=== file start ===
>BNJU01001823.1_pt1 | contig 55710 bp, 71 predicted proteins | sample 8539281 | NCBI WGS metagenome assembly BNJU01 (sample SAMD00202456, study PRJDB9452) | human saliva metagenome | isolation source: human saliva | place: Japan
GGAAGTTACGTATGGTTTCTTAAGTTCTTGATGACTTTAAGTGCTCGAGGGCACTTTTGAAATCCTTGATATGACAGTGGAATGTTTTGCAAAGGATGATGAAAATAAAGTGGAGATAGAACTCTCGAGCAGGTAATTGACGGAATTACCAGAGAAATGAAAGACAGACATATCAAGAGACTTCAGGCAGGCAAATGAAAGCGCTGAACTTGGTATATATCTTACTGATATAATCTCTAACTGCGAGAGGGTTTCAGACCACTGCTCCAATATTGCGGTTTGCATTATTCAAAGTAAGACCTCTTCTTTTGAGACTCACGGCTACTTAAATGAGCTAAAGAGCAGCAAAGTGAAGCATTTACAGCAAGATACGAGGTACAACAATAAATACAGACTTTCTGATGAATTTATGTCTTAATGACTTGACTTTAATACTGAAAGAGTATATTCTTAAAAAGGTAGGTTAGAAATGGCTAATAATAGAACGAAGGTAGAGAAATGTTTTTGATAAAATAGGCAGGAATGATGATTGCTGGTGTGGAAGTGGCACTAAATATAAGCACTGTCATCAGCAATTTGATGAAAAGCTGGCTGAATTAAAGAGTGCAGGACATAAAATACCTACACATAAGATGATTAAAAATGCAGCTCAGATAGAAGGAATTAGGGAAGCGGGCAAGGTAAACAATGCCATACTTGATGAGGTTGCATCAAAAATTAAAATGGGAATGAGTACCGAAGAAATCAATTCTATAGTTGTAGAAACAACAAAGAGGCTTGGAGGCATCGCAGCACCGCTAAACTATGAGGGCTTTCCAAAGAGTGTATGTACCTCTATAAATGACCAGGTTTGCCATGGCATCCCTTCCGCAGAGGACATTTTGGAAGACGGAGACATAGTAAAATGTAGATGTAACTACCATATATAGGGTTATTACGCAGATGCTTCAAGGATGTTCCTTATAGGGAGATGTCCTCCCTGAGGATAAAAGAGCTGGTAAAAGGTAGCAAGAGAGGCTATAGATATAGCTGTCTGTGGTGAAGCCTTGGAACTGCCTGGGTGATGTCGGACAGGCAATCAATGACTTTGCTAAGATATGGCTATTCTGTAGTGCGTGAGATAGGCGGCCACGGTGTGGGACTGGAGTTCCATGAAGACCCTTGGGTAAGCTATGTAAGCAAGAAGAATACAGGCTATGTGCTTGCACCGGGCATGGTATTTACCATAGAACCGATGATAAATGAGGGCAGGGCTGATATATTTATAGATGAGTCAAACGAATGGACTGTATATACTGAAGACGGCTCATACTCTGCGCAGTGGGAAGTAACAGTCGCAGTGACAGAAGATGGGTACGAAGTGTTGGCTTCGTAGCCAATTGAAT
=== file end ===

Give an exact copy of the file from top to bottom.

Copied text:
>BNJU01001823.1_pt1 | contig 55710 bp, 71 predicted proteins | sample 8539281 | NCBI WGS metagenome assembly BNJU01 (sample SAMD00202456, study PRJDB9452) | human saliva metagenome | isolation source: human saliva | place: Japan
GGAAGTTACGTATGGTTTCTTAAGTTCTTGATGACTTTAAGTGCTCGAGGGCACTTTTGAAATCCTTGATATGACAGTGGAATGTTTTGCAAAGGATGATGAAAATAAAGTGGAGATAGAACTCTCGAGCAGGTAATTGACGGAATTACCAGAGAAATGAAAGACAGACATATCAAGAGACTTCAGGCAGGCAAATGAAAGCGCTGAACTTGGTATATATCTTACTGATATAATCTCTAACTGCGAGAGGGTTTCAGACCACTGCTCCAATATTGCGGTTTGCATTATTCAAAGTAAGACCTCTTCTTTTGAGACTCACGGCTACTTAAATGAGCTAAAGAGCAGCAAAGTGAAGCATTTACAGCAAGATACGAGGTACAACAATAAATACAGACTTTCTGATGAATTTATGTCTTAATGACTTGACTTTAATACTGAAAGAGTATATTCTTAAAAAGGTAGGTTAGAAATGGCTAATAATAGAACGAAGGTAGAGAAATGTTTTTGATAAAATAGGCAGGAATGATGATTGCTGGTGTGGAAGTGGCACTAAATATAAGCACTGTCATCAGCAATTTGATGAAAAGCTGGCTGAATTAAAGAGTGCAGGACATAAAATACCTACACATAAGATGATTAAAAATGCAGCTCAGATAGAAGGAATTAGGGAAGCGGGCAAGGTAAACAATGCCATACTTGATGAGGTTGCATCAAAAATTAAAATGGGAATGAGTACCGAAGAAATCAATTCTATAGTTGTAGAAACAACAAAGAGGCTTGGAGGCATCGCAGCACCGCTAAACTATGAGGGCTTTCCAAAGAGTGTATGTACCTCTATAAATGACCAGGTTTGCCATGGCATCCCTTCCGCAGAGGACATTTTGGAAGACGGAGACATAGTAAAATGTAGATGTAACTACCATATATAGGGTTATTACGCAGATGCTTCAAGGATGTTCCTTATAGGGAGATGTCCTCCCTGAGGATAAAAGAGCTGGTAAAAGGTAGCAAGAGAGGCTATAGATATAGCTGTCTGTGGTGAAGCCTTGGAACTGCCTGGGTGATGTCGGACAGGCAATCAATGACTTTGCTAAGATATGGCTATTCTGTAGTGCGTGAGATAGGCGGCCACGGTGTGGGACTGGAGTTCCATGAAGACCCTTGGGTAAGCTATGTAAGCAAGAAGAATACAGGCTATGTGCTTGCACCGGGCATGGTATTTACCATAGAACCGATGATAAATGAGGGCAGGGCTGATATATTTATAGATGAGTCAAACGAATGGACTGTATATACTGAAGACGGCTCATACTCTGCGCAGTGGGAAGTAACAGTCGCAGTGACAGAAGATGGGTACGAAGTGTTGGCTTCGTAGCCAATTGAAT